15 March 2014

Art Trio @ Curate

Befitting the art collector stereotype, high quality works by prominent Malaysian artists are accumulated by supremos in the local financial sector, where a selection is exhibited at a luxury condominium. The catalogue essay’s ballyhooed exultation and two-sentence summaries of the artists shown, provide the juvenile bait to prospective bidders, as organiser Henry Butcher Art Auctioneers gears up for its first auction of the year. Its claim that “the art they chose… have turned gilt-edged investments ….”, attests to the ridiculous notion that every artwork one buys will appreciate in value. Old masters Yong Mun Sen and Georgette Chen set the scene for a historical walkthrough, leading to a magnificent sapphire portrait of oriental elegance painted by Basoeki Abdullah.

Hendra Gunawan - Untitled (Woman and Child By The Beach) (1980)

Such immediate and splendid images describe the works belonging to Daim Zainuddin, who displays also a large but typical warrior portrait by Bayu Utomo Radjikin. Hendra Gunawan’s narrow ‘Untitled (Woman and Child By The Beach)’ transforms the mother into a mythical creature, her dominating presence harking back to an ancient reverence towards the fertile female. Sensuous lines and ‘Pink Flows’ illustrate veiled bodies in Azman Hashim-owned works by Ibrahim Hussein, although what deserves applaud is his donation of Ib’s ‘Red and Purple Interludes’ to Muzium Tuanku Fauziah (USM), on view in the gallery's VIP room. Enthralling through its shimmer, ‘What Goes Beyond’ by Ahmad Khalid Yusof draws luminous geometric shapes behind jawi inscriptions, which oscillate between in/visible while bathed in natural light.

Ahmad Khalid Yusof - What Goes Beyond

Kamarul Ariffin contributes a more sophisticated selection among the three, whose exhibits include a Syed Ahmad Jamal painting with stirring brushstrokes, and a fascinating Jah Hut sculpture of a four-headed spirit. Transitional works in Ib and Latiff Mohidin’s oeuvre give credence to this museum-quality collection, while the serene watercolour cloths of Chang Fee Ming is an aberration among the expressive pieces. Khalil Ibrahim frames two figures in a dubious position, the suspicious scene masking an exploration of nude drawing, swirling colours and earthy contrast. Black and white photographs and newspaper reports pack a documentary onto a canvas, as pioneer sociopolitical artist Nirmala Dutt Shanmughalingam critiques the Vietnam war atrocities. The girls' wide-eyed and powerful gazes broaden the commentary to a victimisation of women in this region.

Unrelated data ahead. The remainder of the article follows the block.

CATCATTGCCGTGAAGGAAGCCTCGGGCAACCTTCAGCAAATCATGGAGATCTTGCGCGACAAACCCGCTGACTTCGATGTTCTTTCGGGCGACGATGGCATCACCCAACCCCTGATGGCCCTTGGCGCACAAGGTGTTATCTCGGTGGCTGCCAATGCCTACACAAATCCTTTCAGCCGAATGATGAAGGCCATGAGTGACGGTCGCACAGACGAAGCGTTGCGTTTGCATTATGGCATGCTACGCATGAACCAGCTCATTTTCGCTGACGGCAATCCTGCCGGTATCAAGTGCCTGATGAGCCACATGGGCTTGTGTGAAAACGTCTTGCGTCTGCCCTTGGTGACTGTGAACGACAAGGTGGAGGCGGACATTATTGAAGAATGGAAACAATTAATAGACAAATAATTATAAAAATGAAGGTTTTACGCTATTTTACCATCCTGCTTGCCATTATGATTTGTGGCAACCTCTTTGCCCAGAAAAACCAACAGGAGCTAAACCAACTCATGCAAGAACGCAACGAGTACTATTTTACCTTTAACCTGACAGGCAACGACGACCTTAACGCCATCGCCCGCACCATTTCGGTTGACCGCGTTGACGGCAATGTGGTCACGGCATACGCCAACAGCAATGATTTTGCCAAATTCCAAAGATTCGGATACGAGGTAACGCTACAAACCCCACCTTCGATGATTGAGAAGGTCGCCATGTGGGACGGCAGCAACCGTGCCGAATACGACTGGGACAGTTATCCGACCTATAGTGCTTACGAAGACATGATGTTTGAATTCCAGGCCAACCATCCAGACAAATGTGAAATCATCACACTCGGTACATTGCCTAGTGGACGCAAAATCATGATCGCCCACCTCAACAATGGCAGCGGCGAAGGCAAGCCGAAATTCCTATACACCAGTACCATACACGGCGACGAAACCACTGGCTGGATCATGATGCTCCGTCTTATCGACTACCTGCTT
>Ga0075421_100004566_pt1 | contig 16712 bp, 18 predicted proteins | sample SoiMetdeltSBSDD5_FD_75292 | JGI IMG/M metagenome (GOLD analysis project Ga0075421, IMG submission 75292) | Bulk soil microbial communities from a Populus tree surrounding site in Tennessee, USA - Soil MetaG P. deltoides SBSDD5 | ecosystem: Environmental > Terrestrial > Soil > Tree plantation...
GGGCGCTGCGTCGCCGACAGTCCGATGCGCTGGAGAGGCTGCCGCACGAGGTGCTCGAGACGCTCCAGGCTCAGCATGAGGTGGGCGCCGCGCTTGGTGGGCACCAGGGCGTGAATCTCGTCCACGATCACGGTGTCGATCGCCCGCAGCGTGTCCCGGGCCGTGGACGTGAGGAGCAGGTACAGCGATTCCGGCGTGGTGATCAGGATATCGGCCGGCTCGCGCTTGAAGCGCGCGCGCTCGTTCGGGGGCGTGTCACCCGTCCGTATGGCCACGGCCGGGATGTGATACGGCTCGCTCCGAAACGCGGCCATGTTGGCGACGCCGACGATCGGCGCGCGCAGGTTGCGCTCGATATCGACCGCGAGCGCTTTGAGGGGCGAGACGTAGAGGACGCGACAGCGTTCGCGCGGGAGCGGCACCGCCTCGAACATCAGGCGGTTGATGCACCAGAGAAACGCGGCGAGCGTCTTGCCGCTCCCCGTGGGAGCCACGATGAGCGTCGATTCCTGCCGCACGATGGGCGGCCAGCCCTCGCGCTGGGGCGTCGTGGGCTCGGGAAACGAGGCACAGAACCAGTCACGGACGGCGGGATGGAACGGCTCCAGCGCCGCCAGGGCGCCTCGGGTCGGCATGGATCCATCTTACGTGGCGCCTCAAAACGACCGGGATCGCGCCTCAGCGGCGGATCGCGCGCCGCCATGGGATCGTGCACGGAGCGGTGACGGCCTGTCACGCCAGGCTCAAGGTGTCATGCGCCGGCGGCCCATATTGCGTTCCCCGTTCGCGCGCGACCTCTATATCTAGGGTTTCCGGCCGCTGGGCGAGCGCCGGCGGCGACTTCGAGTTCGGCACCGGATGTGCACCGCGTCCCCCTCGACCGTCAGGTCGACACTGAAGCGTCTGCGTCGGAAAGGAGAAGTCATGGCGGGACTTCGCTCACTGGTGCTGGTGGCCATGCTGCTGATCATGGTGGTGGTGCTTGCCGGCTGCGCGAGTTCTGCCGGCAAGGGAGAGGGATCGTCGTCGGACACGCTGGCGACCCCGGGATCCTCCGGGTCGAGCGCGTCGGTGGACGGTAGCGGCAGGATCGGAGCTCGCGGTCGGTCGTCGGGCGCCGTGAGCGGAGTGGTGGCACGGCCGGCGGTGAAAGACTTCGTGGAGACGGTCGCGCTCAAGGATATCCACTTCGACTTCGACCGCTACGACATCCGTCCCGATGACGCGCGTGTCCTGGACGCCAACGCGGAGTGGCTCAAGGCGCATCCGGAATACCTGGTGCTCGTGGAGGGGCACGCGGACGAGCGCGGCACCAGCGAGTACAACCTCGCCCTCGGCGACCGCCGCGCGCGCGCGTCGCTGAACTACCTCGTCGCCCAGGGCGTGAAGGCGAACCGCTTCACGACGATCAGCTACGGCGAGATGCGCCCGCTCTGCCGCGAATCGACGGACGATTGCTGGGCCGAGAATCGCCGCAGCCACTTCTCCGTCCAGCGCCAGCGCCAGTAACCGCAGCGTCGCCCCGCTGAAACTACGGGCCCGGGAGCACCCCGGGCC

Khalil Ibrahim - Two Nude Figures (1964)

The most intriguing wall hanging belongs to Zulkifli Dahalan, whose ‘Di Dalam Ruang Rumah Series’ breaks down the house and electronic media transmission into adjacent spatial constructs. Clever perspective lines create ambiguity within foreground and background, as unfolded boxes act as deconstructed objects. Although grateful that modern works are exhibited to the public, the current trend of featuring collectors as taste makers, only helps to enforce a market exclusive to the 1%. This impedes the progression of art-making within contemporary concerns or subversive expressions, which are an inevitable reaction against any hierarchical society. Evident from a similar exhibition down the road, and the self-aggrandising portraits displayed here, the rich should not be considered taste makers. Unfortunately, they are, in this capitalist world.

Zulkifli Dahalan - Di Dalam Ruang Rumah Series (1974)

"Di kiri jalan ada akhbar-akhbar yang membelit laporan,
Di kanan jalan para demostran tersesat tujuan,
Di atas aspal pencegah rusuhan dengan gas pemidih mata,
Semua berkongsi mencemarkan jalan raya,
Dataran Merdeka itu sudah dikepung,
Dan tidak lagi bebas dan bercahaya."
- Dataran Merdeka, Baha Zain

Nirmala Dutt Shanmughalingam - Children of Asia I (To Baha Zain) (1980)

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